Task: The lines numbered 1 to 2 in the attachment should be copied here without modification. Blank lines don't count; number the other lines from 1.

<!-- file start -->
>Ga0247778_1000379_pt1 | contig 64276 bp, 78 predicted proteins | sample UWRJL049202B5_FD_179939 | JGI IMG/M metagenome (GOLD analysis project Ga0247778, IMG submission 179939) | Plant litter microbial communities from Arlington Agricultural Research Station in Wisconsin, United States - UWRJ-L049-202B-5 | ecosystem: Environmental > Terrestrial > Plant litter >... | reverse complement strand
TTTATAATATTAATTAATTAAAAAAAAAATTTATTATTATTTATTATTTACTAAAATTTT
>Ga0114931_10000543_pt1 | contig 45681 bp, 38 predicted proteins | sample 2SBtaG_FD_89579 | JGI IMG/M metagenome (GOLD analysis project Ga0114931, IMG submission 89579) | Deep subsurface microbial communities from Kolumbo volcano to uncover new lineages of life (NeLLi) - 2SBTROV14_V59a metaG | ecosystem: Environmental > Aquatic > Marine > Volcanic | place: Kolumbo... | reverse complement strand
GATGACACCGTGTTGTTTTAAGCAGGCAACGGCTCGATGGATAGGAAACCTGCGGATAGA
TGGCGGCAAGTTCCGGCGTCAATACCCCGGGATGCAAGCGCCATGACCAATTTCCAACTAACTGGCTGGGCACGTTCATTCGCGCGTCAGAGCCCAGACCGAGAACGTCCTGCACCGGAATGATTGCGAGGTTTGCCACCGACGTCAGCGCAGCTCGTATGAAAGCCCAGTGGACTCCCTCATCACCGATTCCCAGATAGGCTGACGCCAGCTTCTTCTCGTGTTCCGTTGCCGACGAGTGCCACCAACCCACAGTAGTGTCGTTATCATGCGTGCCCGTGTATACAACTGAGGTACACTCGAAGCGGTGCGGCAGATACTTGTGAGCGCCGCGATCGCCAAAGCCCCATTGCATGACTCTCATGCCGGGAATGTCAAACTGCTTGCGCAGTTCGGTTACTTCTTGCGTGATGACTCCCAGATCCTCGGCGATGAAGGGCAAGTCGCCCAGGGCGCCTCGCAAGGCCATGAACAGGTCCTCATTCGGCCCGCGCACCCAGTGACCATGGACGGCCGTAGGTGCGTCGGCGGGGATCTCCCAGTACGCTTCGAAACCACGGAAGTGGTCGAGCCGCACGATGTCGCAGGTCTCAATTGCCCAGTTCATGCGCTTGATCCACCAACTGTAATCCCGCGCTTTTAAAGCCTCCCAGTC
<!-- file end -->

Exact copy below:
>Ga0247778_1000379_pt1 | contig 64276 bp, 78 predicted proteins | sample UWRJL049202B5_FD_179939 | JGI IMG/M metagenome (GOLD analysis project Ga0247778, IMG submission 179939) | Plant litter microbial communities from Arlington Agricultural Research Station in Wisconsin, United States - UWRJ-L049-202B-5 | ecosystem: Environmental > Terrestrial > Plant litter >... | reverse complement strand
TTTATAATATTAATTAATTAAAAAAAAAATTTATTATTATTTATTATTTACTAAAATTTT